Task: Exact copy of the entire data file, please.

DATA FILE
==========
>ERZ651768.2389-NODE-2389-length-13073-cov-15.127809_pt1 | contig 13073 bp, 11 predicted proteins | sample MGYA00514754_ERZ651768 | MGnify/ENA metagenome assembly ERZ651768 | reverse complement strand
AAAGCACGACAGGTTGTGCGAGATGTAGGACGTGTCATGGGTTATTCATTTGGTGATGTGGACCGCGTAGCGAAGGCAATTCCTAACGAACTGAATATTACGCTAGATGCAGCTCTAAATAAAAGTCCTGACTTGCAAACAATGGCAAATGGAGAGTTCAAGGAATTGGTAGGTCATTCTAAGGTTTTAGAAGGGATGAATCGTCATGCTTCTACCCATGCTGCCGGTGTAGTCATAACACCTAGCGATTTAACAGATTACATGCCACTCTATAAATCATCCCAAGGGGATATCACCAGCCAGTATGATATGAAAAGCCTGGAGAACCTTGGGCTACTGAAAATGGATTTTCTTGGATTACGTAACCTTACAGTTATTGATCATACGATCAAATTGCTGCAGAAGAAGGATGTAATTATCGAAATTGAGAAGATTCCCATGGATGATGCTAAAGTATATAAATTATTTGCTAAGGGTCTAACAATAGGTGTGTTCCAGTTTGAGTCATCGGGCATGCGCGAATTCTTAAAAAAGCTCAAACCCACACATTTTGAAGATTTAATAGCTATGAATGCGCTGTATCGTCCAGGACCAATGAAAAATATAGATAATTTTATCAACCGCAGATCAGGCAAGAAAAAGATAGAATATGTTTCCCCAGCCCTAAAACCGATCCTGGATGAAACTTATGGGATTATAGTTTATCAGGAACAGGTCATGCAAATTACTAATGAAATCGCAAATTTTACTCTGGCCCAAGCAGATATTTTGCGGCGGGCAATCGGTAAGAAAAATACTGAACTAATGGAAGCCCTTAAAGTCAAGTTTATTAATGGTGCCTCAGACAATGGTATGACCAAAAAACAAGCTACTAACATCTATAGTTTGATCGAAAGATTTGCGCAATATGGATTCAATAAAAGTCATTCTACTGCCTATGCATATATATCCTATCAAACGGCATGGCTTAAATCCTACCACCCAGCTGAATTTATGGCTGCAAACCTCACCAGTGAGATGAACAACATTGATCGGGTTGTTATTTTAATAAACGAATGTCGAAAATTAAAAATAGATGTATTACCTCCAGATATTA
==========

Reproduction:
>ERZ651768.2389-NODE-2389-length-13073-cov-15.127809_pt1 | contig 13073 bp, 11 predicted proteins | sample MGYA00514754_ERZ651768 | MGnify/ENA metagenome assembly ERZ651768 | reverse complement strand
AAAGCACGACAGGTTGTGCGAGATGTAGGACGTGTCATGGGTTATTCATTTGGTGATGTGGACCGCGTAGCGAAGGCAATTCCTAACGAACTGAATATTACGCTAGATGCAGCTCTAAATAAAAGTCCTGACTTGCAAACAATGGCAAATGGAGAGTTCAAGGAATTGGTAGGTCATTCTAAGGTTTTAGAAGGGATGAATCGTCATGCTTCTACCCATGCTGCCGGTGTAGTCATAACACCTAGCGATTTAACAGATTACATGCCACTCTATAAATCATCCCAAGGGGATATCACCAGCCAGTATGATATGAAAAGCCTGGAGAACCTTGGGCTACTGAAAATGGATTTTCTTGGATTACGTAACCTTACAGTTATTGATCATACGATCAAATTGCTGCAGAAGAAGGATGTAATTATCGAAATTGAGAAGATTCCCATGGATGATGCTAAAGTATATAAATTATTTGCTAAGGGTCTAACAATAGGTGTGTTCCAGTTTGAGTCATCGGGCATGCGCGAATTCTTAAAAAAGCTCAAACCCACACATTTTGAAGATTTAATAGCTATGAATGCGCTGTATCGTCCAGGACCAATGAAAAATATAGATAATTTTATCAACCGCAGATCAGGCAAGAAAAAGATAGAATATGTTTCCCCAGCCCTAAAACCGATCCTGGATGAAACTTATGGGATTATAGTTTATCAGGAACAGGTCATGCAAATTACTAATGAAATCGCAAATTTTACTCTGGCCCAAGCAGATATTTTGCGGCGGGCAATCGGTAAGAAAAATACTGAACTAATGGAAGCCCTTAAAGTCAAGTTTATTAATGGTGCCTCAGACAATGGTATGACCAAAAAACAAGCTACTAACATCTATAGTTTGATCGAAAGATTTGCGCAATATGGATTCAATAAAAGTCATTCTACTGCCTATGCATATATATCCTATCAAACGGCATGGCTTAAATCCTACCACCCAGCTGAATTTATGGCTGCAAACCTCACCAGTGAGATGAACAACATTGATCGGGTTGTTATTTTAATAAACGAATGTCGAAAATTAAAAATAGATGTATTACCTCCAGATATTA